Me and Clare were ambling our way across Bolivia planning to arrive in La Paz about 2 weeks after the camera was due to arrive. When we got there, on schedule, the camera hadn’t arrived. So after a few days in La Paz we went off to Lake Titicaca and spent about 4 or 5 fantastic days there. I then popped back to La Paz (about 4-5 hours journey inc. a boat crossing) to find that the Bolivia National Post Service had been on strike for the past 4 days. Looking at all the options and not trusting Bolivian organisation – the strike was officially on its final day – I decided best that we go off and travel round Peru. Of course knowing that at some point I’d have to trek back.

Soon after the delivery company in England let us know that the package had only just left the UK due to the terrorist problems. They did however say they guaranteed 26 days which meant it would arrive by 24th September…still reading? No, didn’t think so…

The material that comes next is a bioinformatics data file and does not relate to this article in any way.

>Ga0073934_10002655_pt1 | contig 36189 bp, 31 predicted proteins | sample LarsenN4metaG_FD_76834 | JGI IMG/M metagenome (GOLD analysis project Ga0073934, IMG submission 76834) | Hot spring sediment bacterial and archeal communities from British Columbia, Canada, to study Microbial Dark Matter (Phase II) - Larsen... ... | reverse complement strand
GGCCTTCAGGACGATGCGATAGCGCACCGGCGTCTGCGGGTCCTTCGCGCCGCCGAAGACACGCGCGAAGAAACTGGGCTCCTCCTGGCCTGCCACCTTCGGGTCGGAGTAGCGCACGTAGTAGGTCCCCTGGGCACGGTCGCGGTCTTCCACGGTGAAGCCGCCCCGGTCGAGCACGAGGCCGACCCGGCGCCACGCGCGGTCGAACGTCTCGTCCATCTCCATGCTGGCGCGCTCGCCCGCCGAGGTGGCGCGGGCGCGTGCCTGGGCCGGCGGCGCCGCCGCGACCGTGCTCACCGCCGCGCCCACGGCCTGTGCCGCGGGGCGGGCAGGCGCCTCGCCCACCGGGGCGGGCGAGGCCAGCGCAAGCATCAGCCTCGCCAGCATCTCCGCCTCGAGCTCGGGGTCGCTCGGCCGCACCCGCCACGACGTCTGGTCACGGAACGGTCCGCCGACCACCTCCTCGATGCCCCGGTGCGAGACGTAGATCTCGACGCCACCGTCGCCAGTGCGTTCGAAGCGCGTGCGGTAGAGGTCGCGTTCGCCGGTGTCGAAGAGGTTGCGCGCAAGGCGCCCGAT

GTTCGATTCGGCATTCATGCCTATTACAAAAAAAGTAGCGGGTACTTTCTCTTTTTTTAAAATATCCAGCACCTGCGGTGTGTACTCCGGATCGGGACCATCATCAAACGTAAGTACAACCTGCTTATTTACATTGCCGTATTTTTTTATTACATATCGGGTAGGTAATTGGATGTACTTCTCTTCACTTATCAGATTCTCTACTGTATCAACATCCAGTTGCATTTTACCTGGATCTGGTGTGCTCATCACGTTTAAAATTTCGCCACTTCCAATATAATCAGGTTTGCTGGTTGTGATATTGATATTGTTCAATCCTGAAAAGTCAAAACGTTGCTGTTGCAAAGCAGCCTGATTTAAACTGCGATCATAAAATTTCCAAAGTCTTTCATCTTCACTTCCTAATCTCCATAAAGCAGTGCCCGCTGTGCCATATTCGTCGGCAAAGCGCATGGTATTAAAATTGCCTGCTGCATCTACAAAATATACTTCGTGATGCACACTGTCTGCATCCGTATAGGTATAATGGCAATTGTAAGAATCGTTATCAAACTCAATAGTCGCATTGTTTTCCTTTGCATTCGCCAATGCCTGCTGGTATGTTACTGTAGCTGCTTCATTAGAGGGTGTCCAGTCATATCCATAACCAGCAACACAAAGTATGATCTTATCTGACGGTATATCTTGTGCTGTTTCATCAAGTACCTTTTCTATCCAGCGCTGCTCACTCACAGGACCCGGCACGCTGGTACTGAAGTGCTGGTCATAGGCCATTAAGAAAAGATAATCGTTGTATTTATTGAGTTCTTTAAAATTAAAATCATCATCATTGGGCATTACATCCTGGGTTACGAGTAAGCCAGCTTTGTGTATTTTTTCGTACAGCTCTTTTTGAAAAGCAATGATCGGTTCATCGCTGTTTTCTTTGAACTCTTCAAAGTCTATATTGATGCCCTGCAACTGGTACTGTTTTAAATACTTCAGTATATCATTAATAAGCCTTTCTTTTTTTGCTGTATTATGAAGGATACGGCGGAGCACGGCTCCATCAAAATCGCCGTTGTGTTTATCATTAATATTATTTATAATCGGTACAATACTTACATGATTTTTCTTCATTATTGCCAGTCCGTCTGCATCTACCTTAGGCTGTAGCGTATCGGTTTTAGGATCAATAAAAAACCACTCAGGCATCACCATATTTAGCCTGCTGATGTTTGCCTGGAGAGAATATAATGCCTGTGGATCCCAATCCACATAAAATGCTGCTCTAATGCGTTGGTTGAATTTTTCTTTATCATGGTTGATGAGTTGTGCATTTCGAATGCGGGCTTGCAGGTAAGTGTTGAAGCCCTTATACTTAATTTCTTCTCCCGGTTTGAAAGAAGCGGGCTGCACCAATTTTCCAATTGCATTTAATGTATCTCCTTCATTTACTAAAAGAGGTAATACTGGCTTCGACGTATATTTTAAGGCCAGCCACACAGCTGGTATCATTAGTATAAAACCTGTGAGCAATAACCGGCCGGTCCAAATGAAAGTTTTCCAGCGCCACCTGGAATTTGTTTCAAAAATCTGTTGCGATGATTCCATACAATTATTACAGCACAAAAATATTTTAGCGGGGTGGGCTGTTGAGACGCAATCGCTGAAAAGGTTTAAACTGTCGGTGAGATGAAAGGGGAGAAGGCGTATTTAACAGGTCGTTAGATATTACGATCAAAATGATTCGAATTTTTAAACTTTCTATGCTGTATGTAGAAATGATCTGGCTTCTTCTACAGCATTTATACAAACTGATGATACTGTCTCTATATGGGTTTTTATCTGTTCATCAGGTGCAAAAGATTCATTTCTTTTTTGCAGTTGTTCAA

Well, I’ve just done more than half the trek back. I left northern Peru Thursday night and, after several different buses and types of taxis taking me across much of the length of Peru, I got to the post office at 5:10pm yesterday (Saturday). So 43 hours journey in all, not bad…and…Hurrraaaaay, the camera was there!

So a big night out last night and a pre-midday start today and I’m back in Peru but the connections haven’t been as ideal as before so I’m in a town on Lake Titicaca and hope to get back to the beach where Clare is taking it ever so easy by Wed night. Once I’ve trekked back up most of Peru, we then rush off up the entire length of Ecuador to start the volunteer projects…I knew there had to be a mild down-side to travelling at some point!

So, expect pictures again very soon!!

Islas Ballestas


Posted by admin | Posted in Uncategorized | Posted on 15-09-2006

Here’s a good overview of the islands with Penguins we went to last week…(click!)